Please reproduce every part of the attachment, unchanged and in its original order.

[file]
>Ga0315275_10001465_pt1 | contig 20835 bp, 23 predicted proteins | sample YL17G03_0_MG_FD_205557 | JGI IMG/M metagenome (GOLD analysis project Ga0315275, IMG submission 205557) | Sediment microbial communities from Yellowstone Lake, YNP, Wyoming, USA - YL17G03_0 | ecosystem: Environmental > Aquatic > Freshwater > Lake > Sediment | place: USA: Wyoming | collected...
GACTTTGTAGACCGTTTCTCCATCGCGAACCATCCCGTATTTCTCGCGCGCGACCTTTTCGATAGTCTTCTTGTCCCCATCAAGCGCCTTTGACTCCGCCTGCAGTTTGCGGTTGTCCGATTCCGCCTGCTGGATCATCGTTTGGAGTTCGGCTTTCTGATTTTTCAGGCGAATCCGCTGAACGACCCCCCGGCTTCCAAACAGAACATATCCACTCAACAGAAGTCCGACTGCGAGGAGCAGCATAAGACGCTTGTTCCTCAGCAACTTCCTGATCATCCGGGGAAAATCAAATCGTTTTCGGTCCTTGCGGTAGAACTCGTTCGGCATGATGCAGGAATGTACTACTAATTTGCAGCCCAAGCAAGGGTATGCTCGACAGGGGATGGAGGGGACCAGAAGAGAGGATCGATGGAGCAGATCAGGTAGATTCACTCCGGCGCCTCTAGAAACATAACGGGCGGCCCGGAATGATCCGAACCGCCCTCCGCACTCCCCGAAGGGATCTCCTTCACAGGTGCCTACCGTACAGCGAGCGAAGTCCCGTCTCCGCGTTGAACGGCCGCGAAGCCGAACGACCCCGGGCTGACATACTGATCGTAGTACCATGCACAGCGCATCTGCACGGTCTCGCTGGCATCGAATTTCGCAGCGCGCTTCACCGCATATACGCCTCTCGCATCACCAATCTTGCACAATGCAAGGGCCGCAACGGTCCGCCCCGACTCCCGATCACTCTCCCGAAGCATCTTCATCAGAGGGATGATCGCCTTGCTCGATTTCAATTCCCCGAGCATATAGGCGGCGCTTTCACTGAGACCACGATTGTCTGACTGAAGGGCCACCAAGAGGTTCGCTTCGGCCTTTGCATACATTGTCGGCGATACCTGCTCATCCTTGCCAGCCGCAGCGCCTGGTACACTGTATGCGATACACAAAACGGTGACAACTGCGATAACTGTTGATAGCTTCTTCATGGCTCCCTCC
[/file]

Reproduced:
>Ga0315275_10001465_pt1 | contig 20835 bp, 23 predicted proteins | sample YL17G03_0_MG_FD_205557 | JGI IMG/M metagenome (GOLD analysis project Ga0315275, IMG submission 205557) | Sediment microbial communities from Yellowstone Lake, YNP, Wyoming, USA - YL17G03_0 | ecosystem: Environmental > Aquatic > Freshwater > Lake > Sediment | place: USA: Wyoming | collected...
GACTTTGTAGACCGTTTCTCCATCGCGAACCATCCCGTATTTCTCGCGCGCGACCTTTTCGATAGTCTTCTTGTCCCCATCAAGCGCCTTTGACTCCGCCTGCAGTTTGCGGTTGTCCGATTCCGCCTGCTGGATCATCGTTTGGAGTTCGGCTTTCTGATTTTTCAGGCGAATCCGCTGAACGACCCCCCGGCTTCCAAACAGAACATATCCACTCAACAGAAGTCCGACTGCGAGGAGCAGCATAAGACGCTTGTTCCTCAGCAACTTCCTGATCATCCGGGGAAAATCAAATCGTTTTCGGTCCTTGCGGTAGAACTCGTTCGGCATGATGCAGGAATGTACTACTAATTTGCAGCCCAAGCAAGGGTATGCTCGACAGGGGATGGAGGGGACCAGAAGAGAGGATCGATGGAGCAGATCAGGTAGATTCACTCCGGCGCCTCTAGAAACATAACGGGCGGCCCGGAATGATCCGAACCGCCCTCCGCACTCCCCGAAGGGATCTCCTTCACAGGTGCCTACCGTACAGCGAGCGAAGTCCCGTCTCCGCGTTGAACGGCCGCGAAGCCGAACGACCCCGGGCTGACATACTGATCGTAGTACCATGCACAGCGCATCTGCACGGTCTCGCTGGCATCGAATTTCGCAGCGCGCTTCACCGCATATACGCCTCTCGCATCACCAATCTTGCACAATGCAAGGGCCGCAACGGTCCGCCCCGACTCCCGATCACTCTCCCGAAGCATCTTCATCAGAGGGATGATCGCCTTGCTCGATTTCAATTCCCCGAGCATATAGGCGGCGCTTTCACTGAGACCACGATTGTCTGACTGAAGGGCCACCAAGAGGTTCGCTTCGGCCTTTGCATACATTGTCGGCGATACCTGCTCATCCTTGCCAGCCGCAGCGCCTGGTACACTGTATGCGATACACAAAACGGTGACAACTGCGATAACTGTTGATAGCTTCTTCATGGCTCCCTCC